The position of the army of Israel with reference to the Philistines seems to have been very similar to what it was afterwards when Goliath defied the army of the living God. The Israelites could only look on, in helpless inactivity. But just as the youthful spirit of David was afterwards roused in these circumstances to exertion, so on the present occasion was the youthful spirit of Jonathan. It was not the first time that he had attacked the garrison of the Philistines. (See 1 Samuel 13:3.) But what he did on the former occasion seems to have been under more equal conditions than the seemingly desperate enterprise to which he betook himself now. A project of unprecedented daring came into his mind. He took counsel with no one about it. He breathed nothing of it to his father. A single confidant and companion was all that he thought of- his armour-bearer, or aide-de-camp. And even him he did not so much consult as attach. ’’Come," said he, "and let us go over unto the garrison of these uncircumcised; it may be that the Lord will work for us; for there is no restraint by the Lord to save by many or by few." No words are needed to show the daring character of this project. The physical effort to climb on hands and feet up a precipitous rock was itself most difficult and perilous, possible only to boys, light and lithe of form, and well accustomed to it; and if the garrison observed them and chose to oppose them, a single stone hurled from above would stretch them, crushed and helpless, on the valley below. But suppose they succeeded, what were a couple of young men to do when confronted with a whole garrison? Or even if the garrison should be overpowered, how were they to deal with the Philistine host, that lay encamped at no great distance, or at most were scattered here and there over the country, and would soon assemble? In every point of view save one, the enterprise seemed utterly desperate. But that exception was a very important one. The one point of view in which there was the faintest possibility of success was, that the Lord God might favour the enterprise. The God of their fathers might work for them, and if He did so, there was no restraint with Him to work by many or by few. Had He not worked by Ehud alone to deliver their fathers from the Moabites? Had he not worked by Shamgar alone, when with his ox goad he slew six hundred Philistines? Had he not worked by Samson alone in all his wonderful exploits? Might he not work that day by Jonathan and his armour-bearer, and, after all, only produce a new chapter in that history which had already shown so many wonderful interpositions? Jonathan’s mind was possessed by the idea. After all, if he failed, he could but lose his life. And was not that worth risking when success, if it were vouchsafed, might rescue his country from degradation and destruction, and fill the despairing hearts of his countrymen with emotions of joy and triumph like those which animated their fathers when on the shores of Sinai they beheld the horse and his rider cast into the sea?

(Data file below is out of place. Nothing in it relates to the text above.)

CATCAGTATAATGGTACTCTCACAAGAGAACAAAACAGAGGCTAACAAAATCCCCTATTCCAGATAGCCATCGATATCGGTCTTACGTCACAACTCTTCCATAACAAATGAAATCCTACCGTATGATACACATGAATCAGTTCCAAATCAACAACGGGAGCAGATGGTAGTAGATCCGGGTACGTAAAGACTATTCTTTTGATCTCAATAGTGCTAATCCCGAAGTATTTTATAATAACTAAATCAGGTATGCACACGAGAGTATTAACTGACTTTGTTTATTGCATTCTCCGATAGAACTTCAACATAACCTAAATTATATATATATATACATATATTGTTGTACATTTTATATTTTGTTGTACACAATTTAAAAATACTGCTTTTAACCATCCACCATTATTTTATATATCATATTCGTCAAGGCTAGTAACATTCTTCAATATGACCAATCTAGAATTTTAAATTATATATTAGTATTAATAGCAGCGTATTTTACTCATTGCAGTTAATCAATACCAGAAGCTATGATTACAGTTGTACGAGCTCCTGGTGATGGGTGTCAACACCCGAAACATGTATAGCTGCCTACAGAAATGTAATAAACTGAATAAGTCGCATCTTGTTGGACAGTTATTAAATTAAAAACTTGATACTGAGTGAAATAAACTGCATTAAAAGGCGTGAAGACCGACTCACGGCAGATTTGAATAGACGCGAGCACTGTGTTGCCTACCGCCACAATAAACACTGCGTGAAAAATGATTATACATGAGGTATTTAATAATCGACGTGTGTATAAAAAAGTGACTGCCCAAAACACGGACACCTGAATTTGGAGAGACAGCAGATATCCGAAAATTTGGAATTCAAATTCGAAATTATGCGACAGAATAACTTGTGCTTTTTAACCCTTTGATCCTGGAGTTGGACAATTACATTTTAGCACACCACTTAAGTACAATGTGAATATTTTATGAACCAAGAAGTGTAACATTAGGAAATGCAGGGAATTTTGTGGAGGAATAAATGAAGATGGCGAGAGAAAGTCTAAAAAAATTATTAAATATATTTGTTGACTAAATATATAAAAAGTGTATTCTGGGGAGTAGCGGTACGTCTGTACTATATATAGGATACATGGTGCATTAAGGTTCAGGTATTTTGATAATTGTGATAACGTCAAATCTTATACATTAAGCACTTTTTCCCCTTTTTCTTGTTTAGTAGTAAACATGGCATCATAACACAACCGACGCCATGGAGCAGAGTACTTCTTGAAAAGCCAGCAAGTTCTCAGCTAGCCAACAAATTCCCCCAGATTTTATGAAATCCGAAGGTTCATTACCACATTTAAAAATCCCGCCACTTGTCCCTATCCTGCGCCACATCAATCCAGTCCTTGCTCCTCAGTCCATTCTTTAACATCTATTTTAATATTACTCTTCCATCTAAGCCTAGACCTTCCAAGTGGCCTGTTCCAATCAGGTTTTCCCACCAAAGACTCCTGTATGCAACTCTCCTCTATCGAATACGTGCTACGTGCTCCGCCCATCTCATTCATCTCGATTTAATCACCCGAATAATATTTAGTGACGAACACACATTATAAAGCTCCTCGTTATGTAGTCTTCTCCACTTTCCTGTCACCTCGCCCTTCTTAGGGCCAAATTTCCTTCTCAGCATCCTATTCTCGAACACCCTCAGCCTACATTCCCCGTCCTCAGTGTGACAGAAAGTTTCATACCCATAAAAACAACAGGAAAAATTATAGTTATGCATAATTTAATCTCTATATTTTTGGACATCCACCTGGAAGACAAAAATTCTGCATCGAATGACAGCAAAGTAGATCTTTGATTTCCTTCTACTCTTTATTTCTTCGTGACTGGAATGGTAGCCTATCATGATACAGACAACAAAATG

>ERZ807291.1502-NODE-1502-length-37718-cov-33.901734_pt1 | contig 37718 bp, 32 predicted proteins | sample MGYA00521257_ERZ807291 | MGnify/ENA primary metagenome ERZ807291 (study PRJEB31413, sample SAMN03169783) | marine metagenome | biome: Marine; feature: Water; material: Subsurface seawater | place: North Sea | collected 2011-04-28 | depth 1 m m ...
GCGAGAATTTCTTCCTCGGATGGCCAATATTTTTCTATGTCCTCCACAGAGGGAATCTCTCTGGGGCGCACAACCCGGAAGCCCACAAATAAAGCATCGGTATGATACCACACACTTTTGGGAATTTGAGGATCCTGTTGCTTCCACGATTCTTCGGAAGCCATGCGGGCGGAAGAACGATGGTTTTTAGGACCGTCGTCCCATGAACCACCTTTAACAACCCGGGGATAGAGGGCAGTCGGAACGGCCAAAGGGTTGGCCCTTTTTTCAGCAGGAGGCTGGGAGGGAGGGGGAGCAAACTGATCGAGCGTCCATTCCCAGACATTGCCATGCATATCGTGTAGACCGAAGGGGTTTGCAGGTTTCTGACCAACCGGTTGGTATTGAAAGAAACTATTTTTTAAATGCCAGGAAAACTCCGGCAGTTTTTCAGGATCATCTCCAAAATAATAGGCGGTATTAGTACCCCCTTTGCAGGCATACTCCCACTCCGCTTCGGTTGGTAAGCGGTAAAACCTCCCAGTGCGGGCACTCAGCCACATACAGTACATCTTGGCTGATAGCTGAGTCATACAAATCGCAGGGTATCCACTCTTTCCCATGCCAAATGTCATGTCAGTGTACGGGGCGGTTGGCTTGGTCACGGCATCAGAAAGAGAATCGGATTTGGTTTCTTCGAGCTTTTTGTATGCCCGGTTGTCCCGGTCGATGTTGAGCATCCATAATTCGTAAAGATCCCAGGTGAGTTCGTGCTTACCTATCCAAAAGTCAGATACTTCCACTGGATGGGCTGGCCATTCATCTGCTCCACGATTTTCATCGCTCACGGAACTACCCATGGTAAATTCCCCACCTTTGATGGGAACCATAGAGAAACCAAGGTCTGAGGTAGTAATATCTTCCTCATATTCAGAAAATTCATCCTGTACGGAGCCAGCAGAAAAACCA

It is this working of faith that must be regarded as the most characteristic feature of the attempt of Jonathan. He showed himself one of the noble heroes of faith, not unworthy to be enrolled in the glorious record of the eleventh chapter of the Hebrews. He showed himself pre-eminent for the very quality in which his father had proved deficient. Though the earnest lessons of Samuel had been lost on the father, they had been blessed to the son. The seed that in the one case fell on stony places fell in the other on good ground. While Samuel was doubtless disconsolate at the failure of his work with Saul, he was succeeding right well, unknown perhaps to himself, with the youth that said little but thought much. While in spirit perhaps he was uttering words like Isaiah’s, "Then said I, I have laboured in vain; I have spent my strength for nought and in vain," God was using him in a way that might well have led him to add, "Yet surely my judgment is with the Lord, and my work with my God." And what encouragement is here for every Christian worker! Don’t despond when you seem to fail in your first and most direct endeavour. In some quiet but thinking little boy or girl in that family circle, your words are greatly regarded. And just because that young mind sees, and seeing wonders, that father or mother is so little moved by what you say, it is the more impressed. If the father or the mother were manifestly to take the matter up, the child might dismiss it, as no concern of his. But just because father or mother is not taking it up, the child cannot get rid of it. ’’Yes, there is an eternity, and we ought all to be preparing for it. Sin is the soul’s ruin, and unless we get a Saviour, we are lost. Jesus did come into the world to save sinners; must we not go to Him? Yes, we must be born again. Lord Jesus, forgive us, help us, save us!" Thus it is that things hid from the wise and prudent are often revealed to babes; and thus it is that out of the mouth of babes and sucklings God perfects praise.